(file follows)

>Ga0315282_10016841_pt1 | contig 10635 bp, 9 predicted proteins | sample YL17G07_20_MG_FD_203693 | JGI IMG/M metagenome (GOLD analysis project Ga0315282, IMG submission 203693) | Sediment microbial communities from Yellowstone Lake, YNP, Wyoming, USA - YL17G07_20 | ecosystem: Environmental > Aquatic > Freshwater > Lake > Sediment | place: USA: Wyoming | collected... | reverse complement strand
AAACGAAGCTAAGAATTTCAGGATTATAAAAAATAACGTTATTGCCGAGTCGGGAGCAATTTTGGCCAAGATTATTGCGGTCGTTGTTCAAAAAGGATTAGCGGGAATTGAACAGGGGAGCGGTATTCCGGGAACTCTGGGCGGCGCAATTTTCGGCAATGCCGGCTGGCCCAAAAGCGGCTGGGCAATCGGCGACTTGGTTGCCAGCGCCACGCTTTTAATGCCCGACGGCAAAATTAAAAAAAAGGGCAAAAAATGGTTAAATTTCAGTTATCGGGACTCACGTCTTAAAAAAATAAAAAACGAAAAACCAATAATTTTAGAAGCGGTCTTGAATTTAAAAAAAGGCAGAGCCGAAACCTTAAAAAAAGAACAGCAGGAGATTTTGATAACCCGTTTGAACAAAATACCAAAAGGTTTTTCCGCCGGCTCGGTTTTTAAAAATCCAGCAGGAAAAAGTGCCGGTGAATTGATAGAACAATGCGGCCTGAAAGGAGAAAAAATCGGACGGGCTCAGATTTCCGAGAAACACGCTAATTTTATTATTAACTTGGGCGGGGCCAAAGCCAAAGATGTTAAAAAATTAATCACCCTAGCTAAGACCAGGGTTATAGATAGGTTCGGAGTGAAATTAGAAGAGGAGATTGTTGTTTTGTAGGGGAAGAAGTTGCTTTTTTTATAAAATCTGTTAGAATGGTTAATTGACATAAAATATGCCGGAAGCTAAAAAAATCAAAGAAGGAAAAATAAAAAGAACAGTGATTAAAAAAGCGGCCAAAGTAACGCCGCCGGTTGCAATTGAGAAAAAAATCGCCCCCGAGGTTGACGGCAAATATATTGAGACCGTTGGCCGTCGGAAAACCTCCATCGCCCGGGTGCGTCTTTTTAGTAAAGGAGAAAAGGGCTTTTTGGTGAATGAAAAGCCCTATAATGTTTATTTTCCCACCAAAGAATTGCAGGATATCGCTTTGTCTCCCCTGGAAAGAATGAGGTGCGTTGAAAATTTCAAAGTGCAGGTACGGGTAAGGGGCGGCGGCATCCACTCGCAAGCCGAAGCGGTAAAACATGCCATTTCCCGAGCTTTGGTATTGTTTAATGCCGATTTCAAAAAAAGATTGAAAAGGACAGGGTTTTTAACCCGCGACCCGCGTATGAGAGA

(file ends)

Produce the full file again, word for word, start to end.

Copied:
>Ga0315282_10016841_pt1 | contig 10635 bp, 9 predicted proteins | sample YL17G07_20_MG_FD_203693 | JGI IMG/M metagenome (GOLD analysis project Ga0315282, IMG submission 203693) | Sediment microbial communities from Yellowstone Lake, YNP, Wyoming, USA - YL17G07_20 | ecosystem: Environmental > Aquatic > Freshwater > Lake > Sediment | place: USA: Wyoming | collected... | reverse complement strand
AAACGAAGCTAAGAATTTCAGGATTATAAAAAATAACGTTATTGCCGAGTCGGGAGCAATTTTGGCCAAGATTATTGCGGTCGTTGTTCAAAAAGGATTAGCGGGAATTGAACAGGGGAGCGGTATTCCGGGAACTCTGGGCGGCGCAATTTTCGGCAATGCCGGCTGGCCCAAAAGCGGCTGGGCAATCGGCGACTTGGTTGCCAGCGCCACGCTTTTAATGCCCGACGGCAAAATTAAAAAAAAGGGCAAAAAATGGTTAAATTTCAGTTATCGGGACTCACGTCTTAAAAAAATAAAAAACGAAAAACCAATAATTTTAGAAGCGGTCTTGAATTTAAAAAAAGGCAGAGCCGAAACCTTAAAAAAAGAACAGCAGGAGATTTTGATAACCCGTTTGAACAAAATACCAAAAGGTTTTTCCGCCGGCTCGGTTTTTAAAAATCCAGCAGGAAAAAGTGCCGGTGAATTGATAGAACAATGCGGCCTGAAAGGAGAAAAAATCGGACGGGCTCAGATTTCCGAGAAACACGCTAATTTTATTATTAACTTGGGCGGGGCCAAAGCCAAAGATGTTAAAAAATTAATCACCCTAGCTAAGACCAGGGTTATAGATAGGTTCGGAGTGAAATTAGAAGAGGAGATTGTTGTTTTGTAGGGGAAGAAGTTGCTTTTTTTATAAAATCTGTTAGAATGGTTAATTGACATAAAATATGCCGGAAGCTAAAAAAATCAAAGAAGGAAAAATAAAAAGAACAGTGATTAAAAAAGCGGCCAAAGTAACGCCGCCGGTTGCAATTGAGAAAAAAATCGCCCCCGAGGTTGACGGCAAATATATTGAGACCGTTGGCCGTCGGAAAACCTCCATCGCCCGGGTGCGTCTTTTTAGTAAAGGAGAAAAGGGCTTTTTGGTGAATGAAAAGCCCTATAATGTTTATTTTCCCACCAAAGAATTGCAGGATATCGCTTTGTCTCCCCTGGAAAGAATGAGGTGCGTTGAAAATTTCAAAGTGCAGGTACGGGTAAGGGGCGGCGGCATCCACTCGCAAGCCGAAGCGGTAAAACATGCCATTTCCCGAGCTTTGGTATTGTTTAATGCCGATTTCAAAAAAAGATTGAAAAGGACAGGGTTTTTAACCCGCGACCCGCGTATGAGAGA